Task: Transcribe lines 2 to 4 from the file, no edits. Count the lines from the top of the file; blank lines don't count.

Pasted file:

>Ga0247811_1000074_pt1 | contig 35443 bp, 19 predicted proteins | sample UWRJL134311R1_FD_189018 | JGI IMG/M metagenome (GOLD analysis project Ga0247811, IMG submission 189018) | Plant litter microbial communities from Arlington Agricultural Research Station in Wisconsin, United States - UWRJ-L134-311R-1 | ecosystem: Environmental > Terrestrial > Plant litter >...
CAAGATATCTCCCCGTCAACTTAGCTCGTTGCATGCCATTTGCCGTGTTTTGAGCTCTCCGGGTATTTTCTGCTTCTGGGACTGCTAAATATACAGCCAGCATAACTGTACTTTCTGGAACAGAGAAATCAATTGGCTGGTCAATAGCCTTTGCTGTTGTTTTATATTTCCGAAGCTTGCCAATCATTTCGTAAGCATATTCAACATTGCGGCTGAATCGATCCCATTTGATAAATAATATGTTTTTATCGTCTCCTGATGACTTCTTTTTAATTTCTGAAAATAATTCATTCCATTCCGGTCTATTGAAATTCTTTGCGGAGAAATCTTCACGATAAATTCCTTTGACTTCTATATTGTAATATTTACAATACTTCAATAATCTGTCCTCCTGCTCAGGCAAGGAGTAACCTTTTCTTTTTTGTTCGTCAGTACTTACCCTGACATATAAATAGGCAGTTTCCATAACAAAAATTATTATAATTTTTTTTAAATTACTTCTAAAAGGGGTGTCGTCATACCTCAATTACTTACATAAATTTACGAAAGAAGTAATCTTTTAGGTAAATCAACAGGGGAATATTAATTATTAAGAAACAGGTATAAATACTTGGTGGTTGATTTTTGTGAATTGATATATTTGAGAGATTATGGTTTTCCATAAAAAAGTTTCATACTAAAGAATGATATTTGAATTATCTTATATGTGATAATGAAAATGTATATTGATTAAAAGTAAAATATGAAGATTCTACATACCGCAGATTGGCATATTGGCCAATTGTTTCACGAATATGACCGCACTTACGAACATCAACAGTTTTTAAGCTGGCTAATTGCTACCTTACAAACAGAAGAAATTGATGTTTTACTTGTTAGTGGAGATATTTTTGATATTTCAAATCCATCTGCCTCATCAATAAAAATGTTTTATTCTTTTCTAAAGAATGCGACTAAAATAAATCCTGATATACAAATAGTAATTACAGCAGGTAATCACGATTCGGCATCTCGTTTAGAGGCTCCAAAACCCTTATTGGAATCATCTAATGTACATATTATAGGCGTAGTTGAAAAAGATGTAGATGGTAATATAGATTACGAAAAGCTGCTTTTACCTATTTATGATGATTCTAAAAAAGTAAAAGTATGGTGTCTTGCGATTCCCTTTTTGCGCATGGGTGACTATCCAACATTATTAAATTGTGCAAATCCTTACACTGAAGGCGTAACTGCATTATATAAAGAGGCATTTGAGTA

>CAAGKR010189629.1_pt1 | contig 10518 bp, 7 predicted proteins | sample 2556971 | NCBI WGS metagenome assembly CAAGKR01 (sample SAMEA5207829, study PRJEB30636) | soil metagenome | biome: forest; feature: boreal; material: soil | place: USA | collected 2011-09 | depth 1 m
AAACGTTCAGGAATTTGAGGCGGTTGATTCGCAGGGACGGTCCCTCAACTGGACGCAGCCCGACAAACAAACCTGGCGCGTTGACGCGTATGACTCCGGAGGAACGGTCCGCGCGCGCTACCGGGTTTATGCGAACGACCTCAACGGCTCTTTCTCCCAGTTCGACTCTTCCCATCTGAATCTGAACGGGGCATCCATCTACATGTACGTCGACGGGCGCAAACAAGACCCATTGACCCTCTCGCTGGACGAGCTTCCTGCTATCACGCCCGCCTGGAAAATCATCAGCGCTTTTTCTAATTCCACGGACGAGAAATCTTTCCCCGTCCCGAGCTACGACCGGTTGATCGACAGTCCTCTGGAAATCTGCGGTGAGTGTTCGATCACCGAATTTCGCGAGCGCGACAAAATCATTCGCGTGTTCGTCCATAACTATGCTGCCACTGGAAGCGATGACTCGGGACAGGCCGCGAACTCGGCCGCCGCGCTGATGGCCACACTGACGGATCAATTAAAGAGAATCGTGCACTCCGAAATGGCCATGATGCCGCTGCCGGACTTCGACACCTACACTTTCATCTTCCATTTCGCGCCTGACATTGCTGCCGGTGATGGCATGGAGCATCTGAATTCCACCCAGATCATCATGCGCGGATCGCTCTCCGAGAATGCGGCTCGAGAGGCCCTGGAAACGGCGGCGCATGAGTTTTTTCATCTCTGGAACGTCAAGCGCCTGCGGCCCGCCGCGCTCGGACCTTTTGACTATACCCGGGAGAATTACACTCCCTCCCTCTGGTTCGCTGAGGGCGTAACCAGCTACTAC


CAAGATATCTCCCCGTCAACTTAGCTCGTTGCATGCCATTTGCCGTGTTTTGAGCTCTCCGGGTATTTTCTGCTTCTGGGACTGCTAAATATACAGCCAGCATAACTGTACTTTCTGGAACAGAGAAATCAATTGGCTGGTCAATAGCCTTTGCTGTTGTTTTATATTTCCGAAGCTTGCCAATCATTTCGTAAGCATATTCAACATTGCGGCTGAATCGATCCCATTTGATAAATAATATGTTTTTATCGTCTCCTGATGACTTCTTTTTAATTTCTGAAAATAATTCATTCCATTCCGGTCTATTGAAATTCTTTGCGGAGAAATCTTCACGATAAATTCCTTTGACTTCTATATTGTAATATTTACAATACTTCAATAATCTGTCCTCCTGCTCAGGCAAGGAGTAACCTTTTCTTTTTTGTTCGTCAGTACTTACCCTGACATATAAATAGGCAGTTTCCATAACAAAAATTATTATAATTTTTTTTAAATTACTTCTAAAAGGGGTGTCGTCATACCTCAATTACTTACATAAATTTACGAAAGAAGTAATCTTTTAGGTAAATCAACAGGGGAATATTAATTATTAAGAAACAGGTATAAATACTTGGTGGTTGATTTTTGTGAATTGATATATTTGAGAGATTATGGTTTTCCATAAAAAAGTTTCATACTAAAGAATGATATTTGAATTATCTTATATGTGATAATGAAAATGTATATTGATTAAAAGTAAAATATGAAGATTCTACATACCGCAGATTGGCATATTGGCCAATTGTTTCACGAATATGACCGCACTTACGAACATCAACAGTTTTTAAGCTGGCTAATTGCTACCTTACAAACAGAAGAAATTGATGTTTTACTTGTTAGTGGAGATATTTTTGATATTTCAAATCCATCTGCCTCATCAATAAAAATGTTTTATTCTTTTCTAAAGAATGCGACTAAAATAAATCCTGATATACAAATAGTAATTACAGCAGGTAATCACGATTCGGCATCTCGTTTAGAGGCTCCAAAACCCTTATTGGAATCATCTAATGTACATATTATAGGCGTAGTTGAAAAAGATGTAGATGGTAATATAGATTACGAAAAGCTGCTTTTACCTATTTATGATGATTCTAAAAAAGTAAAAGTATGGTGTCTTGCGATTCCCTTTTTGCGCATGGGTGACTATCCAACATTATTAAATTGTGCAAATCCTTACACTGAAGGCGTAACTGCATTATATAAAGAGGCATTTGAGTA

>CAAGKR010189629.1_pt1 | contig 10518 bp, 7 predicted proteins | sample 2556971 | NCBI WGS metagenome assembly CAAGKR01 (sample SAMEA5207829, study PRJEB30636) | soil metagenome | biome: forest; feature: boreal; material: soil | place: USA | collected 2011-09 | depth 1 m
AAACGTTCAGGAATTTGAGGCGGTTGATTCGCAGGGACGGTCCCTCAACTGGACGCAGCCCGACAAACAAACCTGGCGCGTTGACGCGTATGACTCCGGAGGAACGGTCCGCGCGCGCTACCGGGTTTATGCGAACGACCTCAACGGCTCTTTCTCCCAGTTCGACTCTTCCCATCTGAATCTGAACGGGGCATCCATCTACATGTACGTCGACGGGCGCAAACAAGACCCATTGACCCTCTCGCTGGACGAGCTTCCTGCTATCACGCCCGCCTGGAAAATCATCAGCGCTTTTTCTAATTCCACGGACGAGAAATCTTTCCCCGTCCCGAGCTACGACCGGTTGATCGACAGTCCTCTGGAAATCTGCGGTGAGTGTTCGATCACCGAATTTCGCGAGCGCGACAAAATCATTCGCGTGTTCGTCCATAACTATGCTGCCACTGGAAGCGATGACTCGGGACAGGCCGCGAACTCGGCCGCCGCGCTGATGGCCACACTGACGGATCAATTAAAGAGAATCGTGCACTCCGAAATGGCCATGATGCCGCTGCCGGACTTCGACACCTACACTTTCATCTTCCATTTCGCGCCTGACATTGCTGCCGGTGATGGCATGGAGCATCTGAATTCCACCCAGATCATCATGCGCGGATCGCTCTCCGAGAATGCGGCTCGAGAGGCCCTGGAAACGGCGGCGCATGAGTTTTTTCATCTCTGGAACGTCAAGCGCCTGCGGCCCGCCGCGCTCGGACCTTTTGACTATACCCGGGAGAATTACACTCCCTCCCTCTGGTTCGCTGAGGGCGTAACCAGCTACTAC